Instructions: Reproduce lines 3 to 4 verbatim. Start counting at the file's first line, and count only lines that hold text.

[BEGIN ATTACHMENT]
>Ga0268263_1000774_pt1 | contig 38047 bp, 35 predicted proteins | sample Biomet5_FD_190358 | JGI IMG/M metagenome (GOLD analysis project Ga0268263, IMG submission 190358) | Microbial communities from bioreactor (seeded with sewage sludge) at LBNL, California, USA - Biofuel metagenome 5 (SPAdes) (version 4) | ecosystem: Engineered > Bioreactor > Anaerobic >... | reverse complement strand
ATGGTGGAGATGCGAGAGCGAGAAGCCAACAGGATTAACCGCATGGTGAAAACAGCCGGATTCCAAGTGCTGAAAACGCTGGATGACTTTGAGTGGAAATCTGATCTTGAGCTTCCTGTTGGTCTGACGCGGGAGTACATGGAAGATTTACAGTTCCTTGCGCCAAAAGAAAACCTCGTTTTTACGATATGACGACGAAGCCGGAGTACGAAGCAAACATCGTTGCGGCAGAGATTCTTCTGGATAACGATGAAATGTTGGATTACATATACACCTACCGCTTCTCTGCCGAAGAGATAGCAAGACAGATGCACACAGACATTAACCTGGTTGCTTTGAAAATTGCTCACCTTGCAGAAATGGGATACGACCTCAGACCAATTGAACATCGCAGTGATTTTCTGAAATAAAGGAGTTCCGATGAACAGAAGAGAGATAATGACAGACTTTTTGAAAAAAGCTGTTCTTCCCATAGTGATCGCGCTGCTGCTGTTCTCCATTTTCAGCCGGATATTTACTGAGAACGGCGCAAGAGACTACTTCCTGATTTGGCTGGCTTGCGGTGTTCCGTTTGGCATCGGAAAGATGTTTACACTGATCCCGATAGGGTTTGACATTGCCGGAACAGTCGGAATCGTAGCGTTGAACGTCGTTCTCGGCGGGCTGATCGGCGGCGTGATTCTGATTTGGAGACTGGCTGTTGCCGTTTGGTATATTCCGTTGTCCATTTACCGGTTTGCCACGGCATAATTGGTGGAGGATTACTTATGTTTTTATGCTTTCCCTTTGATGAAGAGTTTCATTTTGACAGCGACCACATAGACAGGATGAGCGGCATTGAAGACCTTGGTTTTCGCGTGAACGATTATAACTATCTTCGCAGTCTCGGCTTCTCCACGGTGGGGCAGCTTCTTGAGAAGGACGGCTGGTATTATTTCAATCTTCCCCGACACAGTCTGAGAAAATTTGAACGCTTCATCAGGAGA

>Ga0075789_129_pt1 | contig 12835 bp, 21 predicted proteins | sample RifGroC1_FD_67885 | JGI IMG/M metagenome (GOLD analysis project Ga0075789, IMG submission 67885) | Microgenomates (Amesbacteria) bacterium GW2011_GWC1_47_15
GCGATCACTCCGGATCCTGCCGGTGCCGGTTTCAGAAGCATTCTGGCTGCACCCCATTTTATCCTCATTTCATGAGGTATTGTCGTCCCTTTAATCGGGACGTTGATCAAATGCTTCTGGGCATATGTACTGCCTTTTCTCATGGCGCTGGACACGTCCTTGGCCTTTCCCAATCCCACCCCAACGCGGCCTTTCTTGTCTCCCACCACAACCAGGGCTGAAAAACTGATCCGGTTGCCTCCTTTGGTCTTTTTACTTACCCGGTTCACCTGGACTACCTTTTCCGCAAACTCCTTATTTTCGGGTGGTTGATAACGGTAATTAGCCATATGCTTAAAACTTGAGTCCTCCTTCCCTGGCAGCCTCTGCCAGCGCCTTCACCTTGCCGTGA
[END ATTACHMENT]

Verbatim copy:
>Ga0075789_129_pt1 | contig 12835 bp, 21 predicted proteins | sample RifGroC1_FD_67885 | JGI IMG/M metagenome (GOLD analysis project Ga0075789, IMG submission 67885) | Microgenomates (Amesbacteria) bacterium GW2011_GWC1_47_15
GCGATCACTCCGGATCCTGCCGGTGCCGGTTTCAGAAGCATTCTGGCTGCACCCCATTTTATCCTCATTTCATGAGGTATTGTCGTCCCTTTAATCGGGACGTTGATCAAATGCTTCTGGGCATATGTACTGCCTTTTCTCATGGCGCTGGACACGTCCTTGGCCTTTCCCAATCCCACCCCAACGCGGCCTTTCTTGTCTCCCACCACAACCAGGGCTGAAAAACTGATCCGGTTGCCTCCTTTGGTCTTTTTACTTACCCGGTTCACCTGGACTACCTTTTCCGCAAACTCCTTATTTTCGGGTGGTTGATAACGGTAATTAGCCATATGCTTAAAACTTGAGTCCTCCTTCCCTGGCAGCCTCTGCCAGCGCCTTCACCTTGCCGTGA